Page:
Each spring, about 10,000 migrating humpback whales make their way past our pink shores on their way to cooler waters up North for the summer months. While passing by, these migrating whales make a pit stop in Bermuda, creating an opportunity for locals and visitors to see these whales both from a distance and up-close.

 

What You Should Know Before The Whales Arrive
While there are other species of whales in Bermuda (pilot whales and sperm whales) during the months of March and April, visiting humpbacks are most common. These humpbacks spend their winters in the warm waters of the Caribbean and travel to the cooler waters of Canada, Iceland and Greenland to feed during the summer months. With Bermuda situated in the mid-Atlantic, we are perfectly poised to accept these whales as they travel north.

 

There are two different ways to spot humpbacks in their natural habitat:

1. From the South Shore: On a really sunny and clear day, it is possible to spot humpbacks breaching in the waters off South Shore. While they can be seen with the naked eye, it’s a good idea to have a pair of binoculars so that you can view the whales more closely.

2. On a whale-watching tour: Running through both March and April, whale-watching tours depart at either Dockyard or Flatts and get as close to the whales as possible while still keeping a respectable distance. Whale-watchers can expect to see humpbacks breach, tail slap, spy-hop and blow! Binoculars and cameras are encouraged and guests are warned, they might get wet.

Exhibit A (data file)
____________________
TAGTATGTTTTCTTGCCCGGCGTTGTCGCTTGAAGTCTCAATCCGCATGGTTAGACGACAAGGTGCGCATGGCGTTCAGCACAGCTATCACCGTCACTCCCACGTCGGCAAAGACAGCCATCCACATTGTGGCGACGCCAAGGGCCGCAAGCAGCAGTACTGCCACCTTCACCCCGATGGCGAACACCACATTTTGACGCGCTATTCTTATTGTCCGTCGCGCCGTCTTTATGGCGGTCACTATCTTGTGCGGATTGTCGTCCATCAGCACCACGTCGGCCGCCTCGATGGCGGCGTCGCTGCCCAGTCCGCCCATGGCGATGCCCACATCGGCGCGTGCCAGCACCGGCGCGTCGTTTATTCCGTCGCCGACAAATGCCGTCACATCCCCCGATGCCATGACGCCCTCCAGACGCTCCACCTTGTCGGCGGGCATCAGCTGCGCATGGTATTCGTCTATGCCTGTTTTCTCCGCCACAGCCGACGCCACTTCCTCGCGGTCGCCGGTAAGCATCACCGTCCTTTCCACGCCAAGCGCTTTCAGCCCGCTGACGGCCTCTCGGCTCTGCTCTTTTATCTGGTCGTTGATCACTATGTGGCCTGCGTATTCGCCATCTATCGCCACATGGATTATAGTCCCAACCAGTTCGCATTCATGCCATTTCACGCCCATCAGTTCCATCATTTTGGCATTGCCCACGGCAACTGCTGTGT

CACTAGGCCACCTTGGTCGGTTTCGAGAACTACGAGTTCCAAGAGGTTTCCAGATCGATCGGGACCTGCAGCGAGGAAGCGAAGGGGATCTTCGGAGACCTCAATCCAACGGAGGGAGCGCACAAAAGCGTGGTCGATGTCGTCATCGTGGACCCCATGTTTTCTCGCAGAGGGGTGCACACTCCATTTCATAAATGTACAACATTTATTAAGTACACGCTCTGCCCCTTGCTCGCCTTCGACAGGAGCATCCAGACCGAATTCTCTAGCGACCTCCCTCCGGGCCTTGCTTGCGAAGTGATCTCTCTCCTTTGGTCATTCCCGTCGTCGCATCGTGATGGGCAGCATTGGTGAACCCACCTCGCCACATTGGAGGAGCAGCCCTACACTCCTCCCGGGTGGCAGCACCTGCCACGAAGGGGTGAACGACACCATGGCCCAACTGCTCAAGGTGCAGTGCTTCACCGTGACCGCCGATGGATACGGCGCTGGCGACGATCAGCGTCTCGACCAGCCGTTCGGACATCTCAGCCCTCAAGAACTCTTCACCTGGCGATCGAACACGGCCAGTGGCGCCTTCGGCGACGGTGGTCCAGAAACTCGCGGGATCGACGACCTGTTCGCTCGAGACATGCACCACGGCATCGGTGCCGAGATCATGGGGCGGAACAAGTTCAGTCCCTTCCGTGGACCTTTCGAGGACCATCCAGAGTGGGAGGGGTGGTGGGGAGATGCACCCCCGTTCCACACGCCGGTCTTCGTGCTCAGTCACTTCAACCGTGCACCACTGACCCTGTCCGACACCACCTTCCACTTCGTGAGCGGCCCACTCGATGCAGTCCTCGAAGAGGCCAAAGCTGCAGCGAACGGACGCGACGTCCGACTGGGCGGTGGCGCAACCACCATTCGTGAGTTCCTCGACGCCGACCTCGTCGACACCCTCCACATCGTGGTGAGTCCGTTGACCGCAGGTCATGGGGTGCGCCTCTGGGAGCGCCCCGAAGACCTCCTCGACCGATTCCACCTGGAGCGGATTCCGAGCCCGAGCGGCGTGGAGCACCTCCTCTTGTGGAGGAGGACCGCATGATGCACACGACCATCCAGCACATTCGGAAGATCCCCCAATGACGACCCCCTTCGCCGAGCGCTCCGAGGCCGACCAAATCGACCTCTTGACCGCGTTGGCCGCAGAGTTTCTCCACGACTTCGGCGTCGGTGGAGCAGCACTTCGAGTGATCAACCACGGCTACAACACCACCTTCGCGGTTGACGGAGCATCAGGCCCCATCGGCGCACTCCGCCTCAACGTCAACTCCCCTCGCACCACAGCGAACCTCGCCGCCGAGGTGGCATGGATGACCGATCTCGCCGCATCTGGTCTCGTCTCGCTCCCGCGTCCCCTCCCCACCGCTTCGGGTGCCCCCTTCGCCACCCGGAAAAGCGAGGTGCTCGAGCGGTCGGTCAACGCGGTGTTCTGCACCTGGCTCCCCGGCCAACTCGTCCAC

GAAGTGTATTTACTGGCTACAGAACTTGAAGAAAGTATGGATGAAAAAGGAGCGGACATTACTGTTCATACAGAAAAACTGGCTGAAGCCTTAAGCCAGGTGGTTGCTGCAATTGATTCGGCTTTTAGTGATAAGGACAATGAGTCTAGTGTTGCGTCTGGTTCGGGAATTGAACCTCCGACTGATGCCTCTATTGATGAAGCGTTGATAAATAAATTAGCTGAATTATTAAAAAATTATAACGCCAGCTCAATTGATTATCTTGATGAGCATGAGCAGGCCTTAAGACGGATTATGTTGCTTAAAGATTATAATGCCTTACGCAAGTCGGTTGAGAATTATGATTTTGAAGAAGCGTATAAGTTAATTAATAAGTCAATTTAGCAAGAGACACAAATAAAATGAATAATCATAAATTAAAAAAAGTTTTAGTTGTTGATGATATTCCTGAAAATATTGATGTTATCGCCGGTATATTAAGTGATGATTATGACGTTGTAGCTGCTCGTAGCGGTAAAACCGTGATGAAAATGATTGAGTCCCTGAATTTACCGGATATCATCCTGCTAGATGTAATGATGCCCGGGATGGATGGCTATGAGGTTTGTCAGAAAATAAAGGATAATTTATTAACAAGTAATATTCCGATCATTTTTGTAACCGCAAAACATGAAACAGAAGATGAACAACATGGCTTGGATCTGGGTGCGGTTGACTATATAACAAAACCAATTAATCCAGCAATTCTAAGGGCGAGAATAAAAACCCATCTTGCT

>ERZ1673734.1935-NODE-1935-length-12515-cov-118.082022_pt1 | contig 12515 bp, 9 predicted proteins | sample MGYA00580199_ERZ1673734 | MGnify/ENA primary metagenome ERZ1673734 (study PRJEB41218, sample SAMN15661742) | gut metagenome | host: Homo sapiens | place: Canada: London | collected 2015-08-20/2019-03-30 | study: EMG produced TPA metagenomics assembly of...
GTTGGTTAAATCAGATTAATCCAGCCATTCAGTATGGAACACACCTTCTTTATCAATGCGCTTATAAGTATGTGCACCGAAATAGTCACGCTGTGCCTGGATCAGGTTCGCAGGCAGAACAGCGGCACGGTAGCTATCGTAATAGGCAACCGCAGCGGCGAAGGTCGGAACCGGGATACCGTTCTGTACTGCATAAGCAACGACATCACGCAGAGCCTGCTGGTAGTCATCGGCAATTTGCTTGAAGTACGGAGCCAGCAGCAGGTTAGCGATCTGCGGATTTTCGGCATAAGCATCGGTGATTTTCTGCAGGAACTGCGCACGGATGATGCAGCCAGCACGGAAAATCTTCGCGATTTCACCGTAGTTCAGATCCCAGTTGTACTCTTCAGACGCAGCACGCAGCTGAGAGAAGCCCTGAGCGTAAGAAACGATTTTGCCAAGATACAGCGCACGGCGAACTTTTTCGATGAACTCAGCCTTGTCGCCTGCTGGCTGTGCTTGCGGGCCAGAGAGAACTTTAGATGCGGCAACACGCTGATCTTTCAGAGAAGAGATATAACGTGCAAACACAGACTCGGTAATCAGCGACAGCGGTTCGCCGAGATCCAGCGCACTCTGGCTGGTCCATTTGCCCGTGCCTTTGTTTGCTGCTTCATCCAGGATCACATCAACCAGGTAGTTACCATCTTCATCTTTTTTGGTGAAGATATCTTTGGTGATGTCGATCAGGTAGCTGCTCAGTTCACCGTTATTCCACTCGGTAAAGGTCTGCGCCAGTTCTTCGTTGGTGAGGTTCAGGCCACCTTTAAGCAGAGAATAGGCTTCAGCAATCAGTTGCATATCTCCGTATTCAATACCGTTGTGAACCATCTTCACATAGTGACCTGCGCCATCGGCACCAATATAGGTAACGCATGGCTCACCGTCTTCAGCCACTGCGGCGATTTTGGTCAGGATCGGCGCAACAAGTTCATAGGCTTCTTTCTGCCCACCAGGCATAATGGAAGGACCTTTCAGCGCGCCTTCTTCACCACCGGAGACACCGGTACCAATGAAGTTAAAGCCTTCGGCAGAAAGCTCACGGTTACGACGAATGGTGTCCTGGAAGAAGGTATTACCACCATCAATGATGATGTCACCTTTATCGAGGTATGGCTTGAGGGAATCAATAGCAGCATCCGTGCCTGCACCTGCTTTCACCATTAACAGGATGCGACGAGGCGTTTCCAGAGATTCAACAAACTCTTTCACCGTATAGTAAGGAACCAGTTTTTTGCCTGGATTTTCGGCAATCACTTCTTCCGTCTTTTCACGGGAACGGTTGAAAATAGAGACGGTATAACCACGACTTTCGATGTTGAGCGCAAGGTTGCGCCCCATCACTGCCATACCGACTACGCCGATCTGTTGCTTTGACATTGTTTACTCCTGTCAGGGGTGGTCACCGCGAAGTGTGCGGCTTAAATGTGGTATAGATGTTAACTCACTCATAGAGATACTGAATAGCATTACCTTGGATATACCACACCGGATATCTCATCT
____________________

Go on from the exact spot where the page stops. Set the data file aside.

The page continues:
How to Prepare for a Whale-Watching Tour
Whale-watching tours can be booked through Island Tour Centre. Once you’ve decided which tour to join and completed registration online, you should focus on preparing for the tour, especially if you have kids. Whale-watching tours are 5 to 6 hours in duration and although spotting humpback whales is exciting, it can be a long day for children and one must be fully prepared because once the boat leaves the dock, there’s no turning around. Here’s what you need for a successful day at sea spotting humpback whales.

 

1. Gravol: For those who suffer or might suffer sea sickness, Gravol is a good idea (see below for more sea sickness tips and tricks). Of course, it’s always a good idea to check with your doctor before taking anything for sea sickness.
2. Sunblock: It may not be summer yet, but the sun is still capable of burning – slap it on and stay sun safe
3. Camera: Make sure your battery is charged and you have extra batteries too
4. Binoculars: While the goal is to see whales up close, there will be whales far off that are worth looking at too
5. Snacks: This cannot be stressed enough, you will get hungry! Load up on snacks and drinks, especially if you have children.
6. Water: Seems obvious, but staying hydrated is key for a day on the water, especially if you tend to get sea sick
7. Sunglasses: Seeing the whales is much easier if the sun isn’t in your eyes
8. Comfortable shoes: Wear shoes you can move around in while on a rocking boat, bonus points for shoes with rubber soles
9. Rain jacket or windbreaker: It’s well-known that weather in Bermuda is unpredictable, therefore it’s a good idea to always come prepared.